How Fat Affects PsA
Learn how excess body fat can worsen psoriatic arthritis ( PsA) symptoms and affect how well arthritis drugs work.
Ten to 30 percent of people with psoriasis eventually develop psoriatic arthritis (PsA) – often about a decade after skin symptoms appear. The biggest risk factor is obesity (defined as a body mass index or BMI of 30 or more), according to Dafna Gladman, MD, professor of medicine at the University of Toronto and a noted PsA expert. Studies show that psoriasis patients who are obese are far more likely to develop PsA than those who weigh less.
Why Obesity Matters
Psoriasis and PsA share some of the same inflammatory proteins (cytokines) produced by fat tissue. The more fat cells you have, the more inflammation you have, too. And the damage can start when you’re young. One study found that people with psoriasis who were obese at age 18 were three times more likely to develop PsA than their normal-weight peers.
Why Weight Loss Matters
Weight loss can change the picture. A study of more than 90,000 patients with psoriasis found that shaving 5 points off their BMI cut the risk of PsA by 13 percent and losing13 points from their BMI over 10 years reduced the risk by 30 percent. Healthy weight loss also makes it more likely you can reduce disease activity, your blood pressure and your risk of diabetes and heart disease.
Disease Severity and Treatment Response
Most studies suggest that people with PsA who are obese or overweight (BMI of 25 to 29) have more pain, more widespread skin disease and more disability than those who aren’t as heavy. Dr. Gladman and colleagues also reported that obese and overweight patients were less likely to achieve minimal disease activity (MDA) – a common goal for PsA treatment.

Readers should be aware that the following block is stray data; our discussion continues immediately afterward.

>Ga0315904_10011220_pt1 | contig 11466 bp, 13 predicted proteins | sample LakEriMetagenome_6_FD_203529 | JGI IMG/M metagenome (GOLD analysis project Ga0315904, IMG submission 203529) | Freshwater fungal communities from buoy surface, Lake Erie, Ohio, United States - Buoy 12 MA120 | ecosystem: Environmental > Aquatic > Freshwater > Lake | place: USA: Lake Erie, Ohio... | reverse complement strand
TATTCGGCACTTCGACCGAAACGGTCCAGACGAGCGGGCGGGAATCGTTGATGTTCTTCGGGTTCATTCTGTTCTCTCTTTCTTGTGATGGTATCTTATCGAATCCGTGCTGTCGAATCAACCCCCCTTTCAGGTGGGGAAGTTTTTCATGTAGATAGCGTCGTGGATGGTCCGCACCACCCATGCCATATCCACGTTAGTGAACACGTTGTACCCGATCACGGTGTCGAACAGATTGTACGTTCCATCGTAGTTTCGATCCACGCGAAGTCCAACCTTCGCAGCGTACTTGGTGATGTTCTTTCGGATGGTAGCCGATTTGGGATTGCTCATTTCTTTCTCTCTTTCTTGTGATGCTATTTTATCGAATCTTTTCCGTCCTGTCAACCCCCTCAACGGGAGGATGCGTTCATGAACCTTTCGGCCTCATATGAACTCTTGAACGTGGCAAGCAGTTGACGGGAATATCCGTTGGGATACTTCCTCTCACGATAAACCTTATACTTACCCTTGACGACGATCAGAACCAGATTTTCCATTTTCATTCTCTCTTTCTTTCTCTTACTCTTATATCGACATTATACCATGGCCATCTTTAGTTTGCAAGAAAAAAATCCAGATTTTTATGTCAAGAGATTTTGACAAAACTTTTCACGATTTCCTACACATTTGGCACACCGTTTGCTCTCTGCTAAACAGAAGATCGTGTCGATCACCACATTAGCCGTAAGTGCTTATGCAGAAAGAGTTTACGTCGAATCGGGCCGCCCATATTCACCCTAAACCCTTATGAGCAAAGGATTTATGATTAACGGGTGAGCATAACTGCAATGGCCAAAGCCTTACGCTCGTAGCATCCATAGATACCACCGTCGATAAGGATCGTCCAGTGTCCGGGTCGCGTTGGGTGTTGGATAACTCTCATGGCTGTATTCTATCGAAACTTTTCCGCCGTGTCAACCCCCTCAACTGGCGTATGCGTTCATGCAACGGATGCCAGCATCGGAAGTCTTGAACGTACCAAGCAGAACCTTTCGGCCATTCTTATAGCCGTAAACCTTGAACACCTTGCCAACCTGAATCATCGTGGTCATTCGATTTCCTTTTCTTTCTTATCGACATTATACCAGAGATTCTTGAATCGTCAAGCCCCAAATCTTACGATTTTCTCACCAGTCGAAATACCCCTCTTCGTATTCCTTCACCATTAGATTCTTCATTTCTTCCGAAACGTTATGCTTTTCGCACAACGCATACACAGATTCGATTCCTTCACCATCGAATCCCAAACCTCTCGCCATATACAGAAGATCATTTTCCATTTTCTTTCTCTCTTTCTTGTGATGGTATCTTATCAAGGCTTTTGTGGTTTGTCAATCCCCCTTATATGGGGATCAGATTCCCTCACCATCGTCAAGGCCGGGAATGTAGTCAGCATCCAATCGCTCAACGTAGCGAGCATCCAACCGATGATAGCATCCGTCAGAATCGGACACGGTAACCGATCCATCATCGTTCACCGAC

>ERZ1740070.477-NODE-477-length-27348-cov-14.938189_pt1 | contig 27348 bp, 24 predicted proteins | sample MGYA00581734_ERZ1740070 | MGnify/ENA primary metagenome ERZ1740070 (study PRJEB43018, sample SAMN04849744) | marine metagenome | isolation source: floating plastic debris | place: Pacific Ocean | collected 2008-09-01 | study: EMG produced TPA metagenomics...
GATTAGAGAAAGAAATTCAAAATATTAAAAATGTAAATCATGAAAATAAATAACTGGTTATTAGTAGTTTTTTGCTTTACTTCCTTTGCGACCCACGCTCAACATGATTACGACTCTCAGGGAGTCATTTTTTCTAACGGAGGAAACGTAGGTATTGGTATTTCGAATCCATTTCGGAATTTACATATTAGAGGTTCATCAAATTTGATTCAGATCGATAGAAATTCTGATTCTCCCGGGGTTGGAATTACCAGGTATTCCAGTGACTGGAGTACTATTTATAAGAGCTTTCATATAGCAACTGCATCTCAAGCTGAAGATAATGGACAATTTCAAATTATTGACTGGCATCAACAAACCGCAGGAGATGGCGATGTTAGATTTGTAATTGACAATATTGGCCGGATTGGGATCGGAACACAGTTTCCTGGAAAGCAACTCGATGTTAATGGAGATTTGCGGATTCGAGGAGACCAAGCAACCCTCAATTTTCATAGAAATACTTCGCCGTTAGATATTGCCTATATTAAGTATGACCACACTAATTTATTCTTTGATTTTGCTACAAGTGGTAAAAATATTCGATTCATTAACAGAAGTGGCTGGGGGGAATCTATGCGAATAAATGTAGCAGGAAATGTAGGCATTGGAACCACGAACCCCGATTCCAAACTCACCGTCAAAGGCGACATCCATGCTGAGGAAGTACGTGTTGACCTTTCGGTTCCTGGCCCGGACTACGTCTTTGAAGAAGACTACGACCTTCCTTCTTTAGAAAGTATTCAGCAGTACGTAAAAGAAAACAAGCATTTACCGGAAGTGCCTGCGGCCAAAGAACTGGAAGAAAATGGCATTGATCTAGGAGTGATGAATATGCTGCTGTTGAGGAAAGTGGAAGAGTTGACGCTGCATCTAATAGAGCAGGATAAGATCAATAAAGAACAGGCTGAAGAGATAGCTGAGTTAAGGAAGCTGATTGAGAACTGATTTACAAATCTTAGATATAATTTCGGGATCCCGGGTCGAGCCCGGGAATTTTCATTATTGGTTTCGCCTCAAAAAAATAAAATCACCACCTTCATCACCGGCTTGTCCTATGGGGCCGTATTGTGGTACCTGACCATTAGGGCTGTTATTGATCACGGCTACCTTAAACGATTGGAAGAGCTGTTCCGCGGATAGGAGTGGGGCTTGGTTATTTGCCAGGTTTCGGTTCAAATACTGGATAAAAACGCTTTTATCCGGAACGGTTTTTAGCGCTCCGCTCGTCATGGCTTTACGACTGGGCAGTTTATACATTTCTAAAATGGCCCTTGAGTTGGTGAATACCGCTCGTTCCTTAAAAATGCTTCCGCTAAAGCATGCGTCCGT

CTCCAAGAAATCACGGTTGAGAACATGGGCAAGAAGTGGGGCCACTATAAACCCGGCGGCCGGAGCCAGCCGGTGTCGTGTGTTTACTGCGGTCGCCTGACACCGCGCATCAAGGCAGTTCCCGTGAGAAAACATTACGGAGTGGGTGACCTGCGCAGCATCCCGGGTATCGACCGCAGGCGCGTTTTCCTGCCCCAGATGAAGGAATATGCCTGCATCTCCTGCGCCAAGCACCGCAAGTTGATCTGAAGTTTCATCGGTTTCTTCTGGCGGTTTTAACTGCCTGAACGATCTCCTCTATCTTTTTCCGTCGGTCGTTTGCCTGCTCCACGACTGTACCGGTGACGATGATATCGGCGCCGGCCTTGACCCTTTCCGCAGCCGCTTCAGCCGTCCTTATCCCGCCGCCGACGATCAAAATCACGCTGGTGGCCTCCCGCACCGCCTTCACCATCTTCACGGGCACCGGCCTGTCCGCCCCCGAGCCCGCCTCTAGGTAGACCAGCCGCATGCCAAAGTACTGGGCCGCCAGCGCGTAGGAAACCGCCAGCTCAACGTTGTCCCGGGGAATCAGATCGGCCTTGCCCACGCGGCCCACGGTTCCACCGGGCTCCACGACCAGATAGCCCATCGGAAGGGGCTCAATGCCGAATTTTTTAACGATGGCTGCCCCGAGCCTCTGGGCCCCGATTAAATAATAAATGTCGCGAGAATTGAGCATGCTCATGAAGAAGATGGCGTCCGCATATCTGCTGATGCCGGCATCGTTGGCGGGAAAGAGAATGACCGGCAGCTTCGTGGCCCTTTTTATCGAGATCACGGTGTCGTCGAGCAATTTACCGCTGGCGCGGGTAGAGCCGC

In Dr. Gladman’s study, MDA was defined as improvement in five or more PsA domains (such as skin, enthesitis, and tender and swollen joint counts) for at least one year. The heavier people were, the less likely they were to respond to treatment with conventional disease-modifying anti-rheumatic drugs (DMARDs) like methotrexate. In other studies, obese patients treated with tumor necrosis factor (TNF) blockers, such as etanercept (Embrel) and adalimumab (Humira) didn’t do as well as healthy-weight people who got the same drugs. They were also more likely to stop treatment.
Other Health Problems
More than half of people with PsA have at least one other health problem – what doctors call a comorbidity. Many have three or more comorbid conditions. The most common are heart disease, diabetes and metabolic syndrome. Metabolic syndrome is a combination of fat around your middle, high blood pressure, insulin resistance, high triglycerides and high “bad” cholesterol. When you carry too much weight, your chance of developing these conditions is even higher than for PsA patients in general. That’s because all are caused by inflammation, and overweight people have more of it. “Fat tissue is an endocrine organ that produces a variety of inflammatory chemicals that can add to your overall level of systemic inflammation,” says Alexis Ogdie-Beatty, MD, a rheumatologist and director of the Penn Psoriatic Arthritis Clinic at the University of Pennsylvania in Philadelphia.
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